'Midnight Rider': Sarah Jones' Family Lawyer Praises OSHA's Safety Violation Finding

Randy Thompson Photography; Bobby LaBonge
Sarah Jones

The U.S. government agency cited production company Film Allman for willful, serious safety violations on the set where the crew member was killed

The lawyers for the family of Sarah Jones, the camera assistant killed in February on the set of the Gregg Allman biopic Midnight Rider, commended the government's finding of a serious safety violation. On Thursday, Department of Labor's Occupational Safety and Health Administration announced its finding that the production company Film Allman exposed employees to grave "struck-by and fall hazards." 

"While we have yet to see the full report, OSHA's findings confirm that Sarah's death was avoidable if common sense safety precautions and actions had been followed. It also confirms that safety was not the first priority on the set of Midnight Rider and that willful ignorance put Sarah — and others — at risk," Jones' family lawyer Jeffrey R. Harris said in a Friday statement. "We will continue the investigation into this tragedy and will hold all parties responsible for their actions or lack thereof. Sarah's family is determined her death will not be in vain and that safety will be top priority for all involved in the film industry."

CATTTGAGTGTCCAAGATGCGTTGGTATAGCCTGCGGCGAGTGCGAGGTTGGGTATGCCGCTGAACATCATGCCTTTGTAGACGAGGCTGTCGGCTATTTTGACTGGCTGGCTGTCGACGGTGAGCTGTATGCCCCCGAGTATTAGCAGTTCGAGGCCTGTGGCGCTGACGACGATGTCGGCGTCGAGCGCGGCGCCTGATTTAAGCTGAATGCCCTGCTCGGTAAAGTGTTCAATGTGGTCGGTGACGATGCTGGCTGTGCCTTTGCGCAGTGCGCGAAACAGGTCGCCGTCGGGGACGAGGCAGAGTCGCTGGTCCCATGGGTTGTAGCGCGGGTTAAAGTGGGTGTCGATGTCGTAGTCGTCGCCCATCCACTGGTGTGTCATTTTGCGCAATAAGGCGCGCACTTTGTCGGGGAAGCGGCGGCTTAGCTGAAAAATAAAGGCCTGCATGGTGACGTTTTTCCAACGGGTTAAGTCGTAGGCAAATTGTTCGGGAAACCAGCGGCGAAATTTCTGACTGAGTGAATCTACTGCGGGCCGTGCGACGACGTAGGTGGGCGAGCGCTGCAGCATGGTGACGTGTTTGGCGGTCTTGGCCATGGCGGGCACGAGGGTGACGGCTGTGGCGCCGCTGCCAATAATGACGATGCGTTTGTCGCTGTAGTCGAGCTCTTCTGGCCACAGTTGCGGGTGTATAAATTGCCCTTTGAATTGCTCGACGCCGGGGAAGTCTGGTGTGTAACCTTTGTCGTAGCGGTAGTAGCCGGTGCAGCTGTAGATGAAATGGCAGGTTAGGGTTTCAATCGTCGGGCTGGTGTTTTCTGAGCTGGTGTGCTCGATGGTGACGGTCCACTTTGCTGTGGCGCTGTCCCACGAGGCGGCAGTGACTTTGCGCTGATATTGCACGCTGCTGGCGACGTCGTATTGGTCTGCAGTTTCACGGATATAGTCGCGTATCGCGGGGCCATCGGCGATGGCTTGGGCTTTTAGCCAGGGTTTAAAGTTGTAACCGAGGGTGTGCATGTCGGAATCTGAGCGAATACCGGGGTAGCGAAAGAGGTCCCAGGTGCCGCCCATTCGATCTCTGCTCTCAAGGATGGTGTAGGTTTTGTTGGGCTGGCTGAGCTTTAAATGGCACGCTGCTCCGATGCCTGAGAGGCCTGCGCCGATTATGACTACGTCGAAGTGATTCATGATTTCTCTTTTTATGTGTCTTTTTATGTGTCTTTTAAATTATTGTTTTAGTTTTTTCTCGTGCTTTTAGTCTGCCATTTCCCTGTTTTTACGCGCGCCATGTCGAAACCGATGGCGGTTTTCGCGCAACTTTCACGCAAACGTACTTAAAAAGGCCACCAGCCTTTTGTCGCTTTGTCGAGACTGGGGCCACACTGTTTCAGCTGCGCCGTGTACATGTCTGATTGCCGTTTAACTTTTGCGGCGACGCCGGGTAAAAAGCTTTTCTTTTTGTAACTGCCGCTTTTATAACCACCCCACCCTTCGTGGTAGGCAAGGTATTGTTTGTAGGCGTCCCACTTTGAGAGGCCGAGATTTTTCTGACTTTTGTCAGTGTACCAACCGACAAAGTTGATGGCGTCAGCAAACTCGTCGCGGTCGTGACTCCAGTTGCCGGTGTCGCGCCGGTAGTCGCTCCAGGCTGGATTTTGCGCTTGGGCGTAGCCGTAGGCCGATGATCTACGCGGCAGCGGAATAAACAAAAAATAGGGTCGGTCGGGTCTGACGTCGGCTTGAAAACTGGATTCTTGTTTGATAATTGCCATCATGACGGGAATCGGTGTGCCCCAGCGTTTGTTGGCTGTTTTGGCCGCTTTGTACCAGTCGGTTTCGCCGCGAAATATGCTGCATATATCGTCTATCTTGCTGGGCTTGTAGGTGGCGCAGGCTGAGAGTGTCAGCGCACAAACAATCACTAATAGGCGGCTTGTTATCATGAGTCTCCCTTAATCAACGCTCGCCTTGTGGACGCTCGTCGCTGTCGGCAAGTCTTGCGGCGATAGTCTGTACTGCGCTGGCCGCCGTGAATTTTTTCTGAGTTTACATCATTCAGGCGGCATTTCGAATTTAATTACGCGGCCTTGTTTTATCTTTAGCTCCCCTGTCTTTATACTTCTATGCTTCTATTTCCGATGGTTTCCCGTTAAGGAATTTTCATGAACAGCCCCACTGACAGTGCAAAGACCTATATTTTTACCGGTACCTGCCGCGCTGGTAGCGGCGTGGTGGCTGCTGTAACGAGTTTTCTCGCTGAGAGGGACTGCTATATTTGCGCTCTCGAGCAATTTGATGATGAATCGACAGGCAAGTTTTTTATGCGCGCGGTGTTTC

Film Allman was fined $74,900 and has 15 business days to contest OSHA's findings.

"Employers are responsible for taking the necessary precautions to protect workers' health and safety, and the entertainment industry is no exception," said Dr. David Michaels, assistant secretary of labor for occupational safety, in the Thursday statement. "It is unacceptable that Film Allman LLC knowingly exposed their crew to moving trains while filming on a live track and railroad trestle."

Jones was fatally struck by a train, and eight other workers were injured on the February shoot, prompting local and national investigations. The film's director, Randall Miller, and producers Jody Savin and Jay Sedrish have been charged with involuntary manslaughter and criminal trespass.  The producers are also facing civil suits, including one filed by Harris on behalf of Jones' parents